[time-nuts] Designing and building an OCXO and GPSDO

John Miles jmiles at pop.net
Thu Aug 14 22:17:27 EDT 2008

> Perhaps the local oscillator isn't the limiting factor for the low
> frequency analysers.
> The claimed noise floor is in the vicinity (within 10dB) of -120dBc/Hz
> for the analysers for which I checked the specs.
> If the 10MHz reference has a phase noise floor of around -160dBc/Hz
> this is only degraded by 50dB or so to -110dBc/Hz when multiplied by 300.
> The YIG oscillator phase noise floor may perhaps be a little better than
> this.
> However, since state of the art ADCs have a phase noise floor of around
> -150dBc/Hz one would expect a lower phase noise floor from the lower
> frequency spectrum analysers.
> Surely there's an FFT based spectrum analyser out there wit this level
> of performance.

In the 80s-era analyzers like the 8566, the sampler used in the YTO loop is
what hoses you in the end.  You can make substantial improvements in the
noise performance of both the reference and the intermediate ("M/N")
synthesizer, but you hit the sampler's noise floor at around -105 to -110

It would be interesting to learn if Agilent's high-end PSA series FFT
analyzers still use a sampler-based YTO loop, or if they are now using
traditional dividers and phase detectors.  Something tells me the service
manuals no longer contain schematics and dissertations. :)

It is true that 10 MHz @ -160 dBc/Hz * 300 = 3000 MHz @ -110 dBc/Hz, but the
devil's in the details.  The broadband floor of a 100 MHz reference is no
worse than that of a 10 MHz reference, so an obvious optimization is to lock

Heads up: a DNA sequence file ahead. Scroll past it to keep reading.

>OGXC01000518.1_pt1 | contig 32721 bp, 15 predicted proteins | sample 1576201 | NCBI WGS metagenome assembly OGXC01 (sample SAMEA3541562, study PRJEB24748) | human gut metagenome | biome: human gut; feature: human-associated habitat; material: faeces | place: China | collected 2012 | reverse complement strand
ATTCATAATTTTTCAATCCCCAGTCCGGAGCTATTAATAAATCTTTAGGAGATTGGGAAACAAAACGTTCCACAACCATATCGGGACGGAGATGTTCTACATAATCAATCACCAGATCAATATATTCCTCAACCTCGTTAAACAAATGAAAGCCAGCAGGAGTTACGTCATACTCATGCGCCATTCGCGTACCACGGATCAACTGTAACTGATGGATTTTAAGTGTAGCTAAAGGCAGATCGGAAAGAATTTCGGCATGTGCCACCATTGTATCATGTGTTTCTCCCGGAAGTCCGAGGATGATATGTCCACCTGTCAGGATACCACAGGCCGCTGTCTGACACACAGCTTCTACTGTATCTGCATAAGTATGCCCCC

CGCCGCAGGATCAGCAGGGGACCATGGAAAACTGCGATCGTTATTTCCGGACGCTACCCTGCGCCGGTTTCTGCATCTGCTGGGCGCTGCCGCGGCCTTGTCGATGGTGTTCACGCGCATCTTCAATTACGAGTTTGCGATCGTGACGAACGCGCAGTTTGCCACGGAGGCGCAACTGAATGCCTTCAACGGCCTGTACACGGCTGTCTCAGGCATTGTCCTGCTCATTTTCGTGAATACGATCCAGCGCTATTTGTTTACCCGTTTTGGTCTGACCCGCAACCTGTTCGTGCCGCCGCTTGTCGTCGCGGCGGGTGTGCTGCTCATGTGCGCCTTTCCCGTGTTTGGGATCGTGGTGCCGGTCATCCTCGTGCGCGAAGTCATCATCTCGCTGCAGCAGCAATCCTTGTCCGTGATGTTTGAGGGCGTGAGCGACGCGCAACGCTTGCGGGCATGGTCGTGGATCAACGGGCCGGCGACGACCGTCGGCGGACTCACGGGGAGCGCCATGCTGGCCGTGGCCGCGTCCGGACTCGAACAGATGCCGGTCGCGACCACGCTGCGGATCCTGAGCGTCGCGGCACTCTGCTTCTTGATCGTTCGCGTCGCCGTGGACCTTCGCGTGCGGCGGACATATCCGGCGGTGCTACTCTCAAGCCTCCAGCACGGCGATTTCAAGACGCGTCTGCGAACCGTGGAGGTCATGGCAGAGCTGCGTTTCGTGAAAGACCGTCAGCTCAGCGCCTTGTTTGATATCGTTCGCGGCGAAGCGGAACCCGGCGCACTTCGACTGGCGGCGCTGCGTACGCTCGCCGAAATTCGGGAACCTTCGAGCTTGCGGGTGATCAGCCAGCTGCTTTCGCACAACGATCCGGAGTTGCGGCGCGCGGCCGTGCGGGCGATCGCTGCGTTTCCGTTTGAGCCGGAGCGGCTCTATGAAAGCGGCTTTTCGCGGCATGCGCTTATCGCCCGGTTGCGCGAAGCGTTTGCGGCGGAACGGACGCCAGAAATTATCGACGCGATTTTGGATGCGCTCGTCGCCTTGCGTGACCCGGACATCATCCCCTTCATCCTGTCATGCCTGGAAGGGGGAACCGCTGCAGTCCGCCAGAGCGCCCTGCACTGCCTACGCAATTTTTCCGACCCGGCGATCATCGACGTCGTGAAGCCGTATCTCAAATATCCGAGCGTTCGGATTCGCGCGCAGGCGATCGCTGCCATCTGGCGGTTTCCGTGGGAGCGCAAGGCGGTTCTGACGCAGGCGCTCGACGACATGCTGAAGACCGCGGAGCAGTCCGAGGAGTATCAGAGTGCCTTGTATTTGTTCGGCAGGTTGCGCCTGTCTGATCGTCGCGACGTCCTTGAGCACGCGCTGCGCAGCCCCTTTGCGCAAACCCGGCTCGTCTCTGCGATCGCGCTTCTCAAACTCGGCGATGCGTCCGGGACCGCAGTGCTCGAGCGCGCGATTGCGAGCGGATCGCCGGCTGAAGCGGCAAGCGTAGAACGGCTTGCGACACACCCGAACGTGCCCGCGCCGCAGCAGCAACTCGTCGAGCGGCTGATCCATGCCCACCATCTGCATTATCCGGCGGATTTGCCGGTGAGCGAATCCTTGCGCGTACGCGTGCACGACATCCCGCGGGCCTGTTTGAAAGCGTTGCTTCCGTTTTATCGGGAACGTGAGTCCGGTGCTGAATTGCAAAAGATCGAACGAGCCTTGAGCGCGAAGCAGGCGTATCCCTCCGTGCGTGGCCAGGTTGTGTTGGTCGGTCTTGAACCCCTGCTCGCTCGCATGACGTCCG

a 100 MHz oscillator to the 10 MHz reference and use *that* as the
reference.  This gives you more like -130 dBc/Hz in theory.  But then you
have to tune the reference, so there has to be a synthesizer to drive the
final YTO loop.  That, assuming you're not limited by sampler/PD noise, is
where the majority of the noise comes from.

Most synthesizers regardless of technology still end up with broadband
floors in the -150 dBc/Hz neighborhood, so now you're back to circa -120
dBc/Hz inband... which is what the PSA-series spec sheets show.

It's an interesting business.  I spent a lot of time redesigning my 8566B's
LO synthesizer, until I realized two things: 1) the YTO sampler noise floor
was the real problem, and I didn't feel up to redesigning *that* loop; and
2) lowering the PN floor would probably reveal spurs that the original
designers never knew/cared about, which would lead to even more

It would certainly be possible to design a cleaner analyzer LO than the PSA
has, but it would cost more, the effort would go unappreciated by most
users, and worse, Agilent would sell fewer E5500 outfits!

-- john, KE5FX

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